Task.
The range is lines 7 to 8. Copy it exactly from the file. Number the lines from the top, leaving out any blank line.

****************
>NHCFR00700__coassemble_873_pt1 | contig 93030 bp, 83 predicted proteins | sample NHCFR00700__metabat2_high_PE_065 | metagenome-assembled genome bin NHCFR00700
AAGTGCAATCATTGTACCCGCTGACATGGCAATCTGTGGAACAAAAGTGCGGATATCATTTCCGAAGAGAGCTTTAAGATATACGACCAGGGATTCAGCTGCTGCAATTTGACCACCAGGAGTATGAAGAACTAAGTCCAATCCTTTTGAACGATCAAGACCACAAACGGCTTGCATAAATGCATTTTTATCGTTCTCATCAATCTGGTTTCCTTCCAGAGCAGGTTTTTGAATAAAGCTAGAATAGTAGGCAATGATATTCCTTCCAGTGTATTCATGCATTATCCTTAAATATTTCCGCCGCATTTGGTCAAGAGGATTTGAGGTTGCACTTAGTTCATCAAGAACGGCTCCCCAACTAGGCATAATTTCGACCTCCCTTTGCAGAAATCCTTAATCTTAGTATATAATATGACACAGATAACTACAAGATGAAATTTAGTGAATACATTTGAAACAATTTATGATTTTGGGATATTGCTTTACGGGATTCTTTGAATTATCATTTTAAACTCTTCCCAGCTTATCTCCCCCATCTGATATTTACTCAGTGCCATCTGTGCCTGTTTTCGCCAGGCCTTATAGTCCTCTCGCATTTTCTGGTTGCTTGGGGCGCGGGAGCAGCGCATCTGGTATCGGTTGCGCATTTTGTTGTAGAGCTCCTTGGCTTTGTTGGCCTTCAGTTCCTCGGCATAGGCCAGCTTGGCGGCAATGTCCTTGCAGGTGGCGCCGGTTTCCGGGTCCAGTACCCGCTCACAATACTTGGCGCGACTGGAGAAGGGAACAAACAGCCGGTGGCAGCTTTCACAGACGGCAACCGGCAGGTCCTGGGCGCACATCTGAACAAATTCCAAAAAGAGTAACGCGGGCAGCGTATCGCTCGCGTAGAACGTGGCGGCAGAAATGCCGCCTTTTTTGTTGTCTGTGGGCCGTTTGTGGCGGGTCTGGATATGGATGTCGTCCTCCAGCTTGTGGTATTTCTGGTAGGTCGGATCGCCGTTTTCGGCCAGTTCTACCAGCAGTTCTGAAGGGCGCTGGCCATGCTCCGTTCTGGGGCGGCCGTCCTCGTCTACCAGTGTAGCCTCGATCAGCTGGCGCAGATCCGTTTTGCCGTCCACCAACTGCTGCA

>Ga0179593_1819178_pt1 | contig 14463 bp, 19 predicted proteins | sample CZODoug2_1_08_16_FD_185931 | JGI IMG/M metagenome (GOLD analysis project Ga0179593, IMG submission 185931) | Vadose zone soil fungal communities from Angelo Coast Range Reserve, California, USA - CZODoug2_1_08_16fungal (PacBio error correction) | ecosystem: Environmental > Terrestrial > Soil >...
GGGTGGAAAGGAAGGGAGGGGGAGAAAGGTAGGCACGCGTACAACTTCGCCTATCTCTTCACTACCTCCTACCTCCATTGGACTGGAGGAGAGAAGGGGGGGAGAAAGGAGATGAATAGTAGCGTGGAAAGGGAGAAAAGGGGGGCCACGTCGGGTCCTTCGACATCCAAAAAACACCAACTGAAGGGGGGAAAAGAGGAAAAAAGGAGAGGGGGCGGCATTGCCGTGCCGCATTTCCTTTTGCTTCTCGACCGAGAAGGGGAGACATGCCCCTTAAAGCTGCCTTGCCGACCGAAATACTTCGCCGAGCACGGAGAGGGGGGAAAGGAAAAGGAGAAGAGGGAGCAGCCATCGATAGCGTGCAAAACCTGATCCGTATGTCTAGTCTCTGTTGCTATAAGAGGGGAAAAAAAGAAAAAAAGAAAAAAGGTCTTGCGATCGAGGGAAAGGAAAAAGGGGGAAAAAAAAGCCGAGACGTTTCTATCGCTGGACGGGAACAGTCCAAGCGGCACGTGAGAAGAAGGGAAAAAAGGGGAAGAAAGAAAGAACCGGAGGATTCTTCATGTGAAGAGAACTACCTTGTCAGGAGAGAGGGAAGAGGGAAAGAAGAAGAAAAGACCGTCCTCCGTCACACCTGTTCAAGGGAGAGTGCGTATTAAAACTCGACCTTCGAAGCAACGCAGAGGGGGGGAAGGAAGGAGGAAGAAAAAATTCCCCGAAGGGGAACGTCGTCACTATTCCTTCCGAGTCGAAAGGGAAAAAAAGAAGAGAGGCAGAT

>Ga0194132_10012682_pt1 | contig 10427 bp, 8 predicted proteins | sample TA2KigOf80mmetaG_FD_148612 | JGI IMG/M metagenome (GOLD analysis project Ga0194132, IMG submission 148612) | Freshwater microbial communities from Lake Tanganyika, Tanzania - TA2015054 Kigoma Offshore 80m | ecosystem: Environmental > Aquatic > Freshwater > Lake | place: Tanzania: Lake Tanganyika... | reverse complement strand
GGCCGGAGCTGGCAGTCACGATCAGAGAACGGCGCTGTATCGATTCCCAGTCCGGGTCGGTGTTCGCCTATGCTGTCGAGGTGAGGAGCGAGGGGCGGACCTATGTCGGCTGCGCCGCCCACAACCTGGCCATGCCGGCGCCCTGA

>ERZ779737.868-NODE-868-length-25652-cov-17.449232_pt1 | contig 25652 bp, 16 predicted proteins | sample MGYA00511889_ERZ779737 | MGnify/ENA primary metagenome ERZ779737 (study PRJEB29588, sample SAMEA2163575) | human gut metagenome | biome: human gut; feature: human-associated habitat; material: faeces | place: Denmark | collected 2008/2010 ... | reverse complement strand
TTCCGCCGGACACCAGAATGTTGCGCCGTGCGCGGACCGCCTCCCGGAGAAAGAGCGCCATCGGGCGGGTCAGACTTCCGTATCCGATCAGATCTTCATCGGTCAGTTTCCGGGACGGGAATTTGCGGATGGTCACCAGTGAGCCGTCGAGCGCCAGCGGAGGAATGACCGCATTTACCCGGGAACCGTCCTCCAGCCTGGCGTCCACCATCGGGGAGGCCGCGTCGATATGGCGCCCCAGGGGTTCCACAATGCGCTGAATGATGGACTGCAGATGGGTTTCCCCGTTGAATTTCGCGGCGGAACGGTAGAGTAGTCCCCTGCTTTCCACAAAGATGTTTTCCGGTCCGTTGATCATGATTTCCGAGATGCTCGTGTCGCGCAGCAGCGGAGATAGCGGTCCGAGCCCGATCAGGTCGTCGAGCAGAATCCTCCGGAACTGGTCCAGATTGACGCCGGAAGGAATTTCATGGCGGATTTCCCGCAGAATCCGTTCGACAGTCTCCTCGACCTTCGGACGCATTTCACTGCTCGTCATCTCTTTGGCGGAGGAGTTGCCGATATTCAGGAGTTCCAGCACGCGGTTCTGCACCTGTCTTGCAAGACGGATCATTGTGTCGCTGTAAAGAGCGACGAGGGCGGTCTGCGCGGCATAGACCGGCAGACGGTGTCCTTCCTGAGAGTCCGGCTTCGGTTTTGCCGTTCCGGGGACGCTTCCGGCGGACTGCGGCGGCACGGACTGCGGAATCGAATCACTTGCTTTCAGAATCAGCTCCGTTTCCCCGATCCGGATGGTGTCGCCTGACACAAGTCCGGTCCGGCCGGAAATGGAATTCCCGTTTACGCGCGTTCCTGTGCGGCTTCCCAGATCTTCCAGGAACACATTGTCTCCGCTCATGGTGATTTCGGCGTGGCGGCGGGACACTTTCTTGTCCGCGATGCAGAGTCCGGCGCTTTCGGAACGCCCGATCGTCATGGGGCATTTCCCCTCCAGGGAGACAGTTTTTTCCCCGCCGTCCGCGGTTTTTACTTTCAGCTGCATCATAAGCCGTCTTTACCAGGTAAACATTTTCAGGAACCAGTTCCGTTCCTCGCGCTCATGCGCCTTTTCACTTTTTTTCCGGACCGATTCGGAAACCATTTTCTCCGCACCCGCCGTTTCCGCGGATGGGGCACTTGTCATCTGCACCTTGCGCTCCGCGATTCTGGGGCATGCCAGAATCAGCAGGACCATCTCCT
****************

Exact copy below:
>ERZ779737.868-NODE-868-length-25652-cov-17.449232_pt1 | contig 25652 bp, 16 predicted proteins | sample MGYA00511889_ERZ779737 | MGnify/ENA primary metagenome ERZ779737 (study PRJEB29588, sample SAMEA2163575) | human gut metagenome | biome: human gut; feature: human-associated habitat; material: faeces | place: Denmark | collected 2008/2010 ... | reverse complement strand
TTCCGCCGGACACCAGAATGTTGCGCCGTGCGCGGACCGCCTCCCGGAGAAAGAGCGCCATCGGGCGGGTCAGACTTCCGTATCCGATCAGATCTTCATCGGTCAGTTTCCGGGACGGGAATTTGCGGATGGTCACCAGTGAGCCGTCGAGCGCCAGCGGAGGAATGACCGCATTTACCCGGGAACCGTCCTCCAGCCTGGCGTCCACCATCGGGGAGGCCGCGTCGATATGGCGCCCCAGGGGTTCCACAATGCGCTGAATGATGGACTGCAGATGGGTTTCCCCGTTGAATTTCGCGGCGGAACGGTAGAGTAGTCCCCTGCTTTCCACAAAGATGTTTTCCGGTCCGTTGATCATGATTTCCGAGATGCTCGTGTCGCGCAGCAGCGGAGATAGCGGTCCGAGCCCGATCAGGTCGTCGAGCAGAATCCTCCGGAACTGGTCCAGATTGACGCCGGAAGGAATTTCATGGCGGATTTCCCGCAGAATCCGTTCGACAGTCTCCTCGACCTTCGGACGCATTTCACTGCTCGTCATCTCTTTGGCGGAGGAGTTGCCGATATTCAGGAGTTCCAGCACGCGGTTCTGCACCTGTCTTGCAAGACGGATCATTGTGTCGCTGTAAAGAGCGACGAGGGCGGTCTGCGCGGCATAGACCGGCAGACGGTGTCCTTCCTGAGAGTCCGGCTTCGGTTTTGCCGTTCCGGGGACGCTTCCGGCGGACTGCGGCGGCACGGACTGCGGAATCGAATCACTTGCTTTCAGAATCAGCTCCGTTTCCCCGATCCGGATGGTGTCGCCTGACACAAGTCCGGTCCGGCCGGAAATGGAATTCCCGTTTACGCGCGTTCCTGTGCGGCTTCCCAGATCTTCCAGGAACACATTGTCTCCGCTCATGGTGATTTCGGCGTGGCGGCGGGACACTTTCTTGTCCGCGATGCAGAGTCCGGCGCTTTCGGAACGCCCGATCGTCATGGGGCATTTCCCCTCCAGGGAGACAGTTTTTTCCCCGCCGTCCGCGGTTTTTACTTTCAGCTGCATCATAAGCCGTCTTTACCAGGTAAACATTTTCAGGAACCAGTTCCGTTCCTCGCGCTCATGCGCCTTTTCACTTTTTTTCCGGACCGATTCGGAAACCATTTTCTCCGCACCCGCCGTTTCCGCGGATGGGGCACTTGTCATCTGCACCTTGCGCTCCGCGATTCTGGGGCATGCCAGAATCAGCAGGACCATCTCCT